This (via Wikipedia) is a story from the militarized Prussia of 1906:
On October 16, 1906 Voigt was ready for his next caper. He had purchased parts of used captain’s uniforms from different shops and tested their effect on soldiers. He had resigned from the shoe factory ten days previously. He took the uniform out of baggage storage, put it on and went to the local army barracks, stopped four grenadiers and a sergeant on their way back to barracks and told them to come with him. Indoctrinated to obey officers without question, they followed. He dismissed the commanding sergeant to report to his superiors and later commandeered 6 more soldiers from a shooting range. Then he took a train to Köpenick east of Berlin, occupied the local city hall with his soldiers and told them to cover all exits. He told the local Police to “care for law and order” and to “prevent calls to Berlin for one hour” at the local Post Office. He had the treasurer von Wiltberg and mayor Georg Langerhans arrested, supposedly for suspicions of crooked bookkeeping, and confiscated 4002 marks and 37 pfennigs – with a receipt, of course (he signed it with his former jail director’s name). Then he commandeered two carriages and told the grenadiers to take the arrestants to the Neue Wache in Berlin for interrogation. He told the remaining guards stand in their places for half an hour and then left for the train station. Later he changed to civilian clothes and had disappeared.
And this (via the New York Times) is the story of the DEA’s America in 2008:
GERALD, Mo. — Like so many rural communities in the country’s middle, this tiny town had wrestled for years with the woes of methamphetamine. Then, several months ago, a federal agent showed up. Busts began. Houses were ransacked. People, in handcuffs on their front lawns, named names. To some, like Mayor Otis Schulte, who considers the county around Gerald, population 1,171, “a meth capital of the United States,” the drug scourge seemed to be fading at last. Those whose homes were searched, though, grumbled about a peculiar change in what they understood, from television mainly, to be the law. They said the agent, a man some had come to know as “Sergeant Bill,” boasted that he did not need search warrants to enter their homes because he worked for the federal government. But after a reporter for the local weekly newspaper made a few calls about that claim, Gerald’s anti-drug campaign abruptly unraveled after less than five months. Sergeant Bill, it turned out, was no federal agent, but Bill A. Jakob, an unemployed former trucking company owner, a former security guard, a former wedding-performing minister, a former small-town cop from 23 miles down the road. Mr. Jakob, 36, is now the subject of a criminal investigation by federal authorities, and is likely to face charges related to impersonating a law enforcement officer, his lawyer said.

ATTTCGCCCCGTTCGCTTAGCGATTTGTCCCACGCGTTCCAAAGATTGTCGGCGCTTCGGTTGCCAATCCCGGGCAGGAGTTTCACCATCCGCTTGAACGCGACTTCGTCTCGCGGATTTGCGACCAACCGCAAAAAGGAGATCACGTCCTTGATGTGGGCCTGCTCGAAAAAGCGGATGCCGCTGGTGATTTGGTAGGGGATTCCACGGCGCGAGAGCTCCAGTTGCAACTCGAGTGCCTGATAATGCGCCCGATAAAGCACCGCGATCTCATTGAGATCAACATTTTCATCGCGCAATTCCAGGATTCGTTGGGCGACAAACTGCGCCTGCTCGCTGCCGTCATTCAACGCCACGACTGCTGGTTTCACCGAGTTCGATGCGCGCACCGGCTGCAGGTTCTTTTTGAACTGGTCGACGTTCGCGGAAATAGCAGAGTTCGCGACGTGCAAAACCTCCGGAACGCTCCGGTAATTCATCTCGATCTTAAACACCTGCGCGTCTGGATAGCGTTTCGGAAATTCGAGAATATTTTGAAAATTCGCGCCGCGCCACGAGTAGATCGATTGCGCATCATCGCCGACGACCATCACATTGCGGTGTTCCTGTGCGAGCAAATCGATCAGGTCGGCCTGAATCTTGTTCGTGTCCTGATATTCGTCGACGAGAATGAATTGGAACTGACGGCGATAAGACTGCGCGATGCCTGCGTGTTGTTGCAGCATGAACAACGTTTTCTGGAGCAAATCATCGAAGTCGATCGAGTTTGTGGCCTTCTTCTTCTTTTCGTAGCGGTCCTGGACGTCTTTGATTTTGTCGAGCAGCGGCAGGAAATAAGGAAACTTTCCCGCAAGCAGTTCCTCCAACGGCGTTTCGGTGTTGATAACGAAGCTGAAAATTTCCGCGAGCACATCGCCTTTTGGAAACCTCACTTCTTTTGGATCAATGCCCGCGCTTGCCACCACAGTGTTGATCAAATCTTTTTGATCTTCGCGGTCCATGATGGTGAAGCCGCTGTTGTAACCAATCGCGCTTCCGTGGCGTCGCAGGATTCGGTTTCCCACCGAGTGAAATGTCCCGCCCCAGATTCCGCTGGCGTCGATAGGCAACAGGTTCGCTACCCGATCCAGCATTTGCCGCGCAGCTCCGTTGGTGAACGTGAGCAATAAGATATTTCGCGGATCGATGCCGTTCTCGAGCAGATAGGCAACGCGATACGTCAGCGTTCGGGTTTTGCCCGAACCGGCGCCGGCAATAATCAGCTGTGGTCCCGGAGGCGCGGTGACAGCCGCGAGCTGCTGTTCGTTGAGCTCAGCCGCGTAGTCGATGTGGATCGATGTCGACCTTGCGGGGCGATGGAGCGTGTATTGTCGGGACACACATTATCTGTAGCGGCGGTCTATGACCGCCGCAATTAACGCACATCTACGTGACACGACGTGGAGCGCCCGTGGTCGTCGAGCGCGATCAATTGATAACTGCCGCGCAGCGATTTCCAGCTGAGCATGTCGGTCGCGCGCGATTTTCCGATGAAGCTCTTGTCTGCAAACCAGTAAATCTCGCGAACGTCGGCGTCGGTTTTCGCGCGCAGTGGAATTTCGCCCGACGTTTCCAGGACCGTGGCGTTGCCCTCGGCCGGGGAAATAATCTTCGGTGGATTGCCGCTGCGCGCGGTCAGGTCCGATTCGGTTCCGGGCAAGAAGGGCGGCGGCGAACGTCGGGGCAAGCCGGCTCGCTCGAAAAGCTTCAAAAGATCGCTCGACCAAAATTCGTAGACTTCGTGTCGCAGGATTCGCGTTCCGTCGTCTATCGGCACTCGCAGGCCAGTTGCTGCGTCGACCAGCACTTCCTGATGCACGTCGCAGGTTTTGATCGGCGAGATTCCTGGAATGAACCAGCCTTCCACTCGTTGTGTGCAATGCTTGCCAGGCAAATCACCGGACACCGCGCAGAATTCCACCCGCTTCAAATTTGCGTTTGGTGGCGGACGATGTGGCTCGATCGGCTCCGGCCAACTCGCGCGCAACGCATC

Draw your own conclusions.